Evil and the Mask is one of those books that captivate the reader not so much with their plot and action but with the interactions between its heroes in a society that seems to be on the brink of destruction.
Most of the people in the west expect murder and mayhem and high-octane adventures when they read crime fiction. There’s a little bit of the above in this story, but not enough to thrill someone. Instead the author offers a story that talks about the cruelty of a father, the redemption of a son and a love affair that’s bound to go terribly wrong.
The said father, a ruthless businessman, tells his young son, Fumihiro that he’ll become a cancer, a personification of evil under his guidance, and the child feels that there’s darkness inside of him already. He hates his father and he’s determined to kill him one day and thus fulfill his prophecy. Until then though he must do his best to resist his authority and enjoy life a little. Enter Kaori, a young girl who’s adopted into the family, with whom Fumihiro grows up and inevitably falls in love with. He knows that his father will do everything to stop him from being happy, and later rather than sooner decides to take matters into his own hands. Will this pursue of happiness lead him to his doom or will it change his life once and for all for the better?
“Happiness is a fortress,” we read somewhere, and one can rest assured that apart perhaps from the worst of people in these pages, not many can enter it. Instead they keep wandering in the streets of the night, like people with fake faces and mistaken identities; people who have nothing to lose because their lives never really belonged to them.
Fuminori Nakamura, whose excellent previous novel The Thief I've read in one sitting, has his characters interact in peculiar ways. While they’re desperately trying to find their way in an ever changing world, they are held back by the ghosts of the past; while they need love, they thrive in pain; and while they fight hard to be good, they end up exactly the opposite.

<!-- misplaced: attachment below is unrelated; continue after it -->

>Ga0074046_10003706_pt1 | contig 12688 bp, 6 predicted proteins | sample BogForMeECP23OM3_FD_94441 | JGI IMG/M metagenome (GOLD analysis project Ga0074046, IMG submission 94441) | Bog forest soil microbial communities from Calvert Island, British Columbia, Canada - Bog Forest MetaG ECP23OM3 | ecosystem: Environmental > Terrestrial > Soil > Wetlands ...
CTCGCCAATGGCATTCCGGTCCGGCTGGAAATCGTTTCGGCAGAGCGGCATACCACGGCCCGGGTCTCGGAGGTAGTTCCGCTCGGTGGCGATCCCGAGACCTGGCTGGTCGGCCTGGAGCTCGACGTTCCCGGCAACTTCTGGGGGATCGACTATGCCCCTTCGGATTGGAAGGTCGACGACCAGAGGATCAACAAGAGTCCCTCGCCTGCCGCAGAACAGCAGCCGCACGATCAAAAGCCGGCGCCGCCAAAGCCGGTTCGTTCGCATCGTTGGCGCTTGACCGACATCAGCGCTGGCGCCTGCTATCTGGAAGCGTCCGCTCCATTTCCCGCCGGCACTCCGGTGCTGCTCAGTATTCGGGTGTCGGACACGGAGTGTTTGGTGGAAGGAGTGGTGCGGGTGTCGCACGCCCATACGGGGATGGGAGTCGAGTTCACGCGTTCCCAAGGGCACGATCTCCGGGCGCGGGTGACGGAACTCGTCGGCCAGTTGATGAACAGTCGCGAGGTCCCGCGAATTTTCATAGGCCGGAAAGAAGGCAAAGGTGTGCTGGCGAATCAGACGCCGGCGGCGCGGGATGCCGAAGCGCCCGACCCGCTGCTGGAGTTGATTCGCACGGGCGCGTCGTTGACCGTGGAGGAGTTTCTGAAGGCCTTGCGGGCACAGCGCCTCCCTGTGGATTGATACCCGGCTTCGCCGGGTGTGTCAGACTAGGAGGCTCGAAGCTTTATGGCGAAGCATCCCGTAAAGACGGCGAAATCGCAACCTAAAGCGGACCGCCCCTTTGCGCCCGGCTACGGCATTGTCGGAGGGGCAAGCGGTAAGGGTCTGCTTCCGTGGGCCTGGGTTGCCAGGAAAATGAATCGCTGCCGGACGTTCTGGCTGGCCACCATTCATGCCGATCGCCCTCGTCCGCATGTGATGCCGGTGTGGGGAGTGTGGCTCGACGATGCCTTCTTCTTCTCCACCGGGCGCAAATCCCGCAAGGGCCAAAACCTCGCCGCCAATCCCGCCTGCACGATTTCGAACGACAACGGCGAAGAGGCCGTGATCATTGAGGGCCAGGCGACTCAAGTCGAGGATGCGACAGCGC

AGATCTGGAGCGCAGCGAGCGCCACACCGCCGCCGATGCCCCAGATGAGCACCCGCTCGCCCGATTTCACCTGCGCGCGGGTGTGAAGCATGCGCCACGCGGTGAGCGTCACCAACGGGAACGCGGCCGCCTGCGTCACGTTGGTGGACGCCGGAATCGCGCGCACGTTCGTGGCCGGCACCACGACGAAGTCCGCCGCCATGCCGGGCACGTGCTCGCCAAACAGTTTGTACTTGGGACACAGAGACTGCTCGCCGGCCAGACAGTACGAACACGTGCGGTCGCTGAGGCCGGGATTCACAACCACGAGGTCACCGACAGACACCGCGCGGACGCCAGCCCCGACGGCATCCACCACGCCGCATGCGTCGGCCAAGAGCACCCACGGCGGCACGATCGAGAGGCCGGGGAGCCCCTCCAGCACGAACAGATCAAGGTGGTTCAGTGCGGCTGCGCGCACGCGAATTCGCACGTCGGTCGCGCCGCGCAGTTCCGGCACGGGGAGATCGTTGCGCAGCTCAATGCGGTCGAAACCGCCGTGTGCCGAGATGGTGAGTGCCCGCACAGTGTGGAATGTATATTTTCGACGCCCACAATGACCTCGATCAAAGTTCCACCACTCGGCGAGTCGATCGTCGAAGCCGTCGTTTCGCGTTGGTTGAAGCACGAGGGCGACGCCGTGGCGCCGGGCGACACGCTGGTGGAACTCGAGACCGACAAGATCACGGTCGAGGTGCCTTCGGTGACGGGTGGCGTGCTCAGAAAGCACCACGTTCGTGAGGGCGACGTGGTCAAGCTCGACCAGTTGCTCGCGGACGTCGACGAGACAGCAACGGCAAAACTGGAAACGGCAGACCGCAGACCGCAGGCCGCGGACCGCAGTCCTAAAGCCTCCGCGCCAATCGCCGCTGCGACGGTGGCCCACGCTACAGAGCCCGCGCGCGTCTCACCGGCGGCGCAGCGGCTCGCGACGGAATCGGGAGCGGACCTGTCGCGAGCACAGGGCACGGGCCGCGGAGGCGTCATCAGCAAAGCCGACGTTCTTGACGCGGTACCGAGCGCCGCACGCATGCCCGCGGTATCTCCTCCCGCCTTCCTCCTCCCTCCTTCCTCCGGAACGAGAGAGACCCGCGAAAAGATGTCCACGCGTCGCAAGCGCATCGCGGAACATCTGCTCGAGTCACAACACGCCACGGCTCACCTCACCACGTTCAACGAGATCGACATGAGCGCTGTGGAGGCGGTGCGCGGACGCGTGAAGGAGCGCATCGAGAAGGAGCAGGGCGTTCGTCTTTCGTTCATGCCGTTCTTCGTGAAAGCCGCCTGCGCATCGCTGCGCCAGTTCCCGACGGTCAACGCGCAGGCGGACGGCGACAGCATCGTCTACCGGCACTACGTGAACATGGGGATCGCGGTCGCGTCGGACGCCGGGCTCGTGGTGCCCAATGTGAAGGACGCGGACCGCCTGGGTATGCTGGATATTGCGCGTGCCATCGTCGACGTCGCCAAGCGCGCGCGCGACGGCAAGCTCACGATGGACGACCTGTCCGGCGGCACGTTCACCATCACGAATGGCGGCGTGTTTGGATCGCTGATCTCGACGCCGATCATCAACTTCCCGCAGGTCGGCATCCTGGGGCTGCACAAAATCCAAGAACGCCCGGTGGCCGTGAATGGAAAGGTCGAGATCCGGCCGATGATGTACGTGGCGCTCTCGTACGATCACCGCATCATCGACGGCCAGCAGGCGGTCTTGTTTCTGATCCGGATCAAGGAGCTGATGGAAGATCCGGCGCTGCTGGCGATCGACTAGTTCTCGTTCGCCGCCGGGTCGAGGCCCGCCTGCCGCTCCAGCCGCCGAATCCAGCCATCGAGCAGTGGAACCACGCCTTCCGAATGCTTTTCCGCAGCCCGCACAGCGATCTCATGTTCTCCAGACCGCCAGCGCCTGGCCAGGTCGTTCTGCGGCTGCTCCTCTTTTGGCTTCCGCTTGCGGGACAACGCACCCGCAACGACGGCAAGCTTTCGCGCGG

As we follow these people we get to learn a lot of things, not only about modern Japan, but also about the loneliness that has become the plague of our times, and the cynicism that seems to drive a lot of people’s actions.
Perhaps this is one of those few special occasions when the title of a book describes perfectly its content. The evil is personified in two people in here; the mask in another two. The characters come alive because the author seemingly keeps his distance from them, and his story is captivating for the simple reason that most of the time things in life don’t turn out as we want them to.
Nakamura chose to narrate his story by moving back and forth in time, thus providing miniscule clues, from chapter to chapter, about how things are going to play out. And yet, because he’s a Japanese author and doesn’t have to abide by the rule of the happy ending, he manages to surprise the reader. You don’t have to be a fan of the genre to enjoy this tale; but even if you are, once you’re not looking for blockbuster fiction you’re bound to love it, as its not larger than life heroes and its simplicity win the day. As a conclusion I’d say that the crime is not so important here, since it only serves as the means that justify the end.
First published in Crime Factory magazine